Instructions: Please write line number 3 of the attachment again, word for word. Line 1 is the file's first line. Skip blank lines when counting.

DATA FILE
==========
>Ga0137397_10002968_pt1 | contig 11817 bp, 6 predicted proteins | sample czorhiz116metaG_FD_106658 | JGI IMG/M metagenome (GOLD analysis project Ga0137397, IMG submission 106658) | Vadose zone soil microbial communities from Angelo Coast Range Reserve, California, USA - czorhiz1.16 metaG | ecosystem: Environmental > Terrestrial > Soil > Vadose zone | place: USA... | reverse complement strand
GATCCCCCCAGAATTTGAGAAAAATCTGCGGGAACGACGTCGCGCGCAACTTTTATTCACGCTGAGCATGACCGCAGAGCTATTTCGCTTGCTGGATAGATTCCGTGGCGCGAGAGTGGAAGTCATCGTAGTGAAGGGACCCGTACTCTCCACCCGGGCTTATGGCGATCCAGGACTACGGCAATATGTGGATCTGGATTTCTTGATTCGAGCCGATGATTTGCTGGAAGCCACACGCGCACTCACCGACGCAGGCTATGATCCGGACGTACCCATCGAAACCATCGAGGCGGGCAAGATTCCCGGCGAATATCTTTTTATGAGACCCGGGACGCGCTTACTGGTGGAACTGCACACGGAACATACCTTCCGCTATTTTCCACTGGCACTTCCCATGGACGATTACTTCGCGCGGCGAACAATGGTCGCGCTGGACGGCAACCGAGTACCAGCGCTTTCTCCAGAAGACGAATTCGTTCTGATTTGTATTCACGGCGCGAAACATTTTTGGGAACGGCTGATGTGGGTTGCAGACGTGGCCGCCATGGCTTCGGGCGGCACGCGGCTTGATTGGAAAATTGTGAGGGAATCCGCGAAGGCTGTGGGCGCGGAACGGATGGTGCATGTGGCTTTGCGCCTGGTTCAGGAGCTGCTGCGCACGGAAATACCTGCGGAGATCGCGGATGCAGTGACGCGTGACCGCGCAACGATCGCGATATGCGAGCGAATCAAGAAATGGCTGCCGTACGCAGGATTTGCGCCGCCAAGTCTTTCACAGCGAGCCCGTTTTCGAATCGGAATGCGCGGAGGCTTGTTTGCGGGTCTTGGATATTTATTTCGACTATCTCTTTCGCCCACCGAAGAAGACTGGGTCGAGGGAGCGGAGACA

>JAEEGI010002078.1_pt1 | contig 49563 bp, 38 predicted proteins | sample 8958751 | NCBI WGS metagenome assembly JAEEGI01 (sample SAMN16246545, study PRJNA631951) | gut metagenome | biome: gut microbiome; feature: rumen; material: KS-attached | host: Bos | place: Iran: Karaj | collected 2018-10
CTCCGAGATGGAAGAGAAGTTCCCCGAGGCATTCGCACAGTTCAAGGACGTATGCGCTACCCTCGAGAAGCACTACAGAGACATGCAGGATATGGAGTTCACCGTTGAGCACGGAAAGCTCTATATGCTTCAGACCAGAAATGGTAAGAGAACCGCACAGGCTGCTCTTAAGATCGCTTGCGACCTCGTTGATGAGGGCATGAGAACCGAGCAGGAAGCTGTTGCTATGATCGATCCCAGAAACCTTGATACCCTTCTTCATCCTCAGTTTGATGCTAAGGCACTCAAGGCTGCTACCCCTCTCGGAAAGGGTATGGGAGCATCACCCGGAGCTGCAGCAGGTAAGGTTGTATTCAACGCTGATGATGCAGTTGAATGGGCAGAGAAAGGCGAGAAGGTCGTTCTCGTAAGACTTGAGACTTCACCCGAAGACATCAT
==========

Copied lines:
>JAEEGI010002078.1_pt1 | contig 49563 bp, 38 predicted proteins | sample 8958751 | NCBI WGS metagenome assembly JAEEGI01 (sample SAMN16246545, study PRJNA631951) | gut metagenome | biome: gut microbiome; feature: rumen; material: KS-attached | host: Bos | place: Iran: Karaj | collected 2018-10